When the installation and dog training instructions are adhered to, dog fences actually work – they keep your dog “fenced in” without the physical fences. But there are always skeptics and detractors – such as those claiming that this system is neither humane nor cost effective. If you’re having doubts about the effectiveness of dog fences, this short article covers the basics.
There ca be various set ups in a pet containment system, but they all aim to prevent a dog from moving outside a marked area. The designated perimeter could be your entire house, or just a portion of it, but is encircled by buried wire. A device in the collar your dog wears will sense trigger a warning tone when the dog is near the boundary. When the dog continues to move past the boundary, it receives a low voltage static correction.
Dog fences or invisible fences are not the only kind of containment set up there is. When you have expensive furniture or sensitive equipment at home, you may not want your dog coming close to them. For these situations, a dog owner can set up the same wires system, or a “beacon” that detects when the collar-wearing dog is near, and then gives out the tone and mild shock. That’s the signal to keep away.
Regardless if your dog is being taught to keep inside your home or avoid getting near specific areas, proper training is essential. A pet containment system is not some overnight magic answer to keeping your dog from misbehaving.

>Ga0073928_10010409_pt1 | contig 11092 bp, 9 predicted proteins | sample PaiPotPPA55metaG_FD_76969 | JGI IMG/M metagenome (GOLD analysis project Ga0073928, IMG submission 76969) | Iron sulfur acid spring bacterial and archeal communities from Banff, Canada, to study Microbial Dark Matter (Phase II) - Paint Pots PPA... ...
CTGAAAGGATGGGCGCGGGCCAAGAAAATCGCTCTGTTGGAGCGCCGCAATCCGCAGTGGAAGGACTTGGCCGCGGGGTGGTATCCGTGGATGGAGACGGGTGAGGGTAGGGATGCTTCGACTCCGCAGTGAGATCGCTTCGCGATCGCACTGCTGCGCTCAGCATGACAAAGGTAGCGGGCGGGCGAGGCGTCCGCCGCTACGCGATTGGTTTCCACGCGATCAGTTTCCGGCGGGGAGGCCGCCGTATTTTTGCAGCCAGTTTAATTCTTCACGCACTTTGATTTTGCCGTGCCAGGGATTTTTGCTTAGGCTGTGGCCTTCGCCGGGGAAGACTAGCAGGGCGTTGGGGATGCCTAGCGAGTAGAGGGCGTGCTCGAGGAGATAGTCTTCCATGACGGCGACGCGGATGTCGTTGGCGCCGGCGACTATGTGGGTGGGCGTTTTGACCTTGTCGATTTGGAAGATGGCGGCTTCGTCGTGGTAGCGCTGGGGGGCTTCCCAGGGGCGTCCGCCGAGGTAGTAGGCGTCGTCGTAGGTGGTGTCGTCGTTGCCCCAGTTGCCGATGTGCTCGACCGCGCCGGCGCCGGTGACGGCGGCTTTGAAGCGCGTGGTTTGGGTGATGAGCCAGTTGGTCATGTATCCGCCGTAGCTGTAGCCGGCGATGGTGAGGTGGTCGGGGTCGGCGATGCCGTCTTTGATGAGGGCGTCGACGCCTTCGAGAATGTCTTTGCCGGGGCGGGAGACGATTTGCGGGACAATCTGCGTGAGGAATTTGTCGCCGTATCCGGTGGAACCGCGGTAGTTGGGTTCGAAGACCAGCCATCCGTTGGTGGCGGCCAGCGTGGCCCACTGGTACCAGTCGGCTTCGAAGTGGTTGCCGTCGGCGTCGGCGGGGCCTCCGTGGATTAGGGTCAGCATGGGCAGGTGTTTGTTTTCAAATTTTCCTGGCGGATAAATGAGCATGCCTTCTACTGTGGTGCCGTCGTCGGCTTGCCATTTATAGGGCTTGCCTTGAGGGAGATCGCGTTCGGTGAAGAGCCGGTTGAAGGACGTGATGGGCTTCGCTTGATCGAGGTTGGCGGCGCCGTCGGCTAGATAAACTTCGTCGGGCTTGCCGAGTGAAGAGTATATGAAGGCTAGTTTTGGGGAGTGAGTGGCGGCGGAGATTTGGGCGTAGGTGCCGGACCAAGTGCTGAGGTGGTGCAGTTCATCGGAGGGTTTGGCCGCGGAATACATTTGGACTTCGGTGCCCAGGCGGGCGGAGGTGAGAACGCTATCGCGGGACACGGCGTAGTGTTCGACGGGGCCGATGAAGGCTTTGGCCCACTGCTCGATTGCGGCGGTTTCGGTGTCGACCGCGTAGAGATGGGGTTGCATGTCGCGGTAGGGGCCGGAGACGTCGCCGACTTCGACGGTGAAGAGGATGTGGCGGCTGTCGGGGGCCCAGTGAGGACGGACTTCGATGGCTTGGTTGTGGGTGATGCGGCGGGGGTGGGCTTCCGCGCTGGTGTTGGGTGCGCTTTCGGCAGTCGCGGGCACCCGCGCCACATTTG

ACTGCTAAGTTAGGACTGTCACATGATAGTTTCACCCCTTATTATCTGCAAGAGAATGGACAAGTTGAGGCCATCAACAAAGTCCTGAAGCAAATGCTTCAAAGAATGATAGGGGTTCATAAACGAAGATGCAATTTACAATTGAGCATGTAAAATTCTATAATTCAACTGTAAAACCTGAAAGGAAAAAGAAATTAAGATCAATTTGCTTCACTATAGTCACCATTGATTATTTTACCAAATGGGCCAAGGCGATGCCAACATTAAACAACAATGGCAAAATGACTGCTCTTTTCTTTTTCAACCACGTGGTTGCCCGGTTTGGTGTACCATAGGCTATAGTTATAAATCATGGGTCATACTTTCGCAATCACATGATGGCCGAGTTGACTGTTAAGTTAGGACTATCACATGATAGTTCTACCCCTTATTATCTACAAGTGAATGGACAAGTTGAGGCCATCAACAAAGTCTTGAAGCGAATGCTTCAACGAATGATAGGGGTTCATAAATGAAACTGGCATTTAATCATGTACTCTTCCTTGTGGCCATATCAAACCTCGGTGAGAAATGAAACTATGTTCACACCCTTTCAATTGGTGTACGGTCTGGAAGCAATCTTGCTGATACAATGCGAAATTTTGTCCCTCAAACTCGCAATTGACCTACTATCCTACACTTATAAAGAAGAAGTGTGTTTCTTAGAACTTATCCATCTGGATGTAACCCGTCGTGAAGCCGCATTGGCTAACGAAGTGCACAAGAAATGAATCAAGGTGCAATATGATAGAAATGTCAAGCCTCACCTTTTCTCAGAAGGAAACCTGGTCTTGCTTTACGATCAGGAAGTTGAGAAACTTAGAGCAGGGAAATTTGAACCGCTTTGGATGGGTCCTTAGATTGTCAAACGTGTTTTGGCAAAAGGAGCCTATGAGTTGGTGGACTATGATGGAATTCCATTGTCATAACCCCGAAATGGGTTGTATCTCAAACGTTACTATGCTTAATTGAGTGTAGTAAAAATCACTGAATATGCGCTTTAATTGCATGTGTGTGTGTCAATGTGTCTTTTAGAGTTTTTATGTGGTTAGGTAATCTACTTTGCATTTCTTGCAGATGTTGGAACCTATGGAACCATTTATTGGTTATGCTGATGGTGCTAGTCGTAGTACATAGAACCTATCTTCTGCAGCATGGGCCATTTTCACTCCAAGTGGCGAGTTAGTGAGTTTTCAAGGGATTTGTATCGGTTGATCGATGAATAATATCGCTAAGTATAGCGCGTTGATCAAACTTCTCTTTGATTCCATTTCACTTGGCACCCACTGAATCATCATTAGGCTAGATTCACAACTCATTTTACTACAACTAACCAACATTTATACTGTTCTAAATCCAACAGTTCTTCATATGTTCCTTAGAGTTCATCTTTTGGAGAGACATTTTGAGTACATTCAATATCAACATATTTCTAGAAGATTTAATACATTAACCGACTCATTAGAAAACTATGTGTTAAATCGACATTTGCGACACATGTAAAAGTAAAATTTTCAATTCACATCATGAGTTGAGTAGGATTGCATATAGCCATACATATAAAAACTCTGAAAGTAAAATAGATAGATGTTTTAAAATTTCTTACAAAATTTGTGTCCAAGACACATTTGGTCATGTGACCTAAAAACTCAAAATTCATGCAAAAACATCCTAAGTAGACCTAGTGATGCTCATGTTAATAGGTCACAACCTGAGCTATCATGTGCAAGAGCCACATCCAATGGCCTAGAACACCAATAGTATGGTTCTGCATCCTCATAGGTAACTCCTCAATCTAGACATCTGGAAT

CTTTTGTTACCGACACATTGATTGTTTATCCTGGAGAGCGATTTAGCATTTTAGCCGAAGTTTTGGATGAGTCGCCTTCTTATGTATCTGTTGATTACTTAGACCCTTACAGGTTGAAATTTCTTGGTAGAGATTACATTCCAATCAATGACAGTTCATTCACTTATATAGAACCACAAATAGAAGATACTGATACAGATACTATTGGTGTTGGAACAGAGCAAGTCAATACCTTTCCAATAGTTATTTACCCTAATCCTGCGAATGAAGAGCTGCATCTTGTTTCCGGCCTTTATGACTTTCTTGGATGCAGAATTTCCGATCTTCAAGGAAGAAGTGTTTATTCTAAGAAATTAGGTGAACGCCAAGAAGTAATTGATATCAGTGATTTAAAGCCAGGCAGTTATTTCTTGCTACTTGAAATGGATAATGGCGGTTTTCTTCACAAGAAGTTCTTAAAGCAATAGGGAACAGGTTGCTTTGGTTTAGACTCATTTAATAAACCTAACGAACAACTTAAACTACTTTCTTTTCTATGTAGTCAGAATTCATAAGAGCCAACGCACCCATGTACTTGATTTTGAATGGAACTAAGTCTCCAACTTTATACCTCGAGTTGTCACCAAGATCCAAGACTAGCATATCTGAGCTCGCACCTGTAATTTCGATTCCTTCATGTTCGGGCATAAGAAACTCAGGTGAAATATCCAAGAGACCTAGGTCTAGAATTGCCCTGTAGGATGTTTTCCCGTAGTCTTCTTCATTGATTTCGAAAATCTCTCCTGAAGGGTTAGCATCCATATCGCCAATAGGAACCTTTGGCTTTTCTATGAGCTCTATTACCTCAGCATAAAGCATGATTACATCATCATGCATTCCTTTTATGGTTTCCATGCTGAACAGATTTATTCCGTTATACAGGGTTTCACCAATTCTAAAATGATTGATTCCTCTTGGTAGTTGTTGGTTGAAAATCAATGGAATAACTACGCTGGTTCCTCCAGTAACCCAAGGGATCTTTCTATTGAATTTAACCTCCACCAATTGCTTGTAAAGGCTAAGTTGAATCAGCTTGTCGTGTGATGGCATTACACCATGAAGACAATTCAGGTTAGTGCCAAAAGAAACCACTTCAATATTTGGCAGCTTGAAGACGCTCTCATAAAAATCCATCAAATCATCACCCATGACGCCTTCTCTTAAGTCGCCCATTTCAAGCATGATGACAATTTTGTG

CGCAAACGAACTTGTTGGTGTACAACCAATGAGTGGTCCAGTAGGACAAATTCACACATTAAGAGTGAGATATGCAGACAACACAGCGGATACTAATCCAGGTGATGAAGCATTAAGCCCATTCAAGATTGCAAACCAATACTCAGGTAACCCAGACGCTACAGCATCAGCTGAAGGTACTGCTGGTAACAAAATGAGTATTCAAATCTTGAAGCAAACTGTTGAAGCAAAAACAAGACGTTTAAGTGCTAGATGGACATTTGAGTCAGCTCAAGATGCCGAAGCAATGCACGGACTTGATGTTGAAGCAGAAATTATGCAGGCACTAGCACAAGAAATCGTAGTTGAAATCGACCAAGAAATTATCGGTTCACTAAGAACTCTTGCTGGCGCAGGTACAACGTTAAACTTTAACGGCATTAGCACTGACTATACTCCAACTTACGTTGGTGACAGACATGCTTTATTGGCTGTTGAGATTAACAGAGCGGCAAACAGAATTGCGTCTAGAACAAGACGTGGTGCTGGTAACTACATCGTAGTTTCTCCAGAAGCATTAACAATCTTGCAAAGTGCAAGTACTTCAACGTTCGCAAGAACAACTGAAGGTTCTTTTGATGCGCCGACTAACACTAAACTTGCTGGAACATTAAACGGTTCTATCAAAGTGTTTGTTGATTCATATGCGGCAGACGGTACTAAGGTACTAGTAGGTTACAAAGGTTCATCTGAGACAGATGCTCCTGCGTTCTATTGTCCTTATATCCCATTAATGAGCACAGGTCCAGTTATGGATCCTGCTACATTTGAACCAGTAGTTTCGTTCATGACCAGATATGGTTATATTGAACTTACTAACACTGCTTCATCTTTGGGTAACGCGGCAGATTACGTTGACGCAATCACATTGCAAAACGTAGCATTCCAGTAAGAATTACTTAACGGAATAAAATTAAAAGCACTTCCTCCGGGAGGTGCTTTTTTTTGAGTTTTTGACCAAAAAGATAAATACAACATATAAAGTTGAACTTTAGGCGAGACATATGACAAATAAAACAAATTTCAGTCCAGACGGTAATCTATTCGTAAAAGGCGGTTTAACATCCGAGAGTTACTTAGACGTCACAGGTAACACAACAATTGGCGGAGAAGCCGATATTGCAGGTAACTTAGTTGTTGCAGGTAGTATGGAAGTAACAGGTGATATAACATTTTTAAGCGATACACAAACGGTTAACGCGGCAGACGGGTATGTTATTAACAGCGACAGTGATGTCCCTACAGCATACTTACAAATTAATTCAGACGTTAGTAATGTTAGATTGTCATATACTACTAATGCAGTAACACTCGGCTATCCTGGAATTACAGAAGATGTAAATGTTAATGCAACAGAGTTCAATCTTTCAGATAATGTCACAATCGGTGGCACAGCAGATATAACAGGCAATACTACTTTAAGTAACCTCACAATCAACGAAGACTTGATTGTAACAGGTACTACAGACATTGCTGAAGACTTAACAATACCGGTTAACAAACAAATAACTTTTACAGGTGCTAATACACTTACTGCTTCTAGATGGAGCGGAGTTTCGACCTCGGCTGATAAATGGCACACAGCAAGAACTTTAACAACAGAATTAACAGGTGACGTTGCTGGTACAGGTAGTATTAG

To sum things up, the benefits of preferring dog fences include (1) the convenience of going around zoning ordinances against building physical fences, (2) they are considerably easier to install (and are cheaper) than physical fences, and they let your dog run around without the caged-in feeling.
Those who oppose the use of dog fences cite three reasons: (1)dogs can ignore the warning tones and shocks to get out of the wired area anyway, (2) the buried wires can malfunction and let the dog do as it wishes, and (3) of some dogs becoming traumatized by the “fence.”
All of these worries can be addressed by sufficient training and routine checks to see that the system is working fine. If an owner does not have time to train his dog, then by all means he should hire a dog trainer. Keep in mind that a pet containment system requires proper installation and dog training to work.
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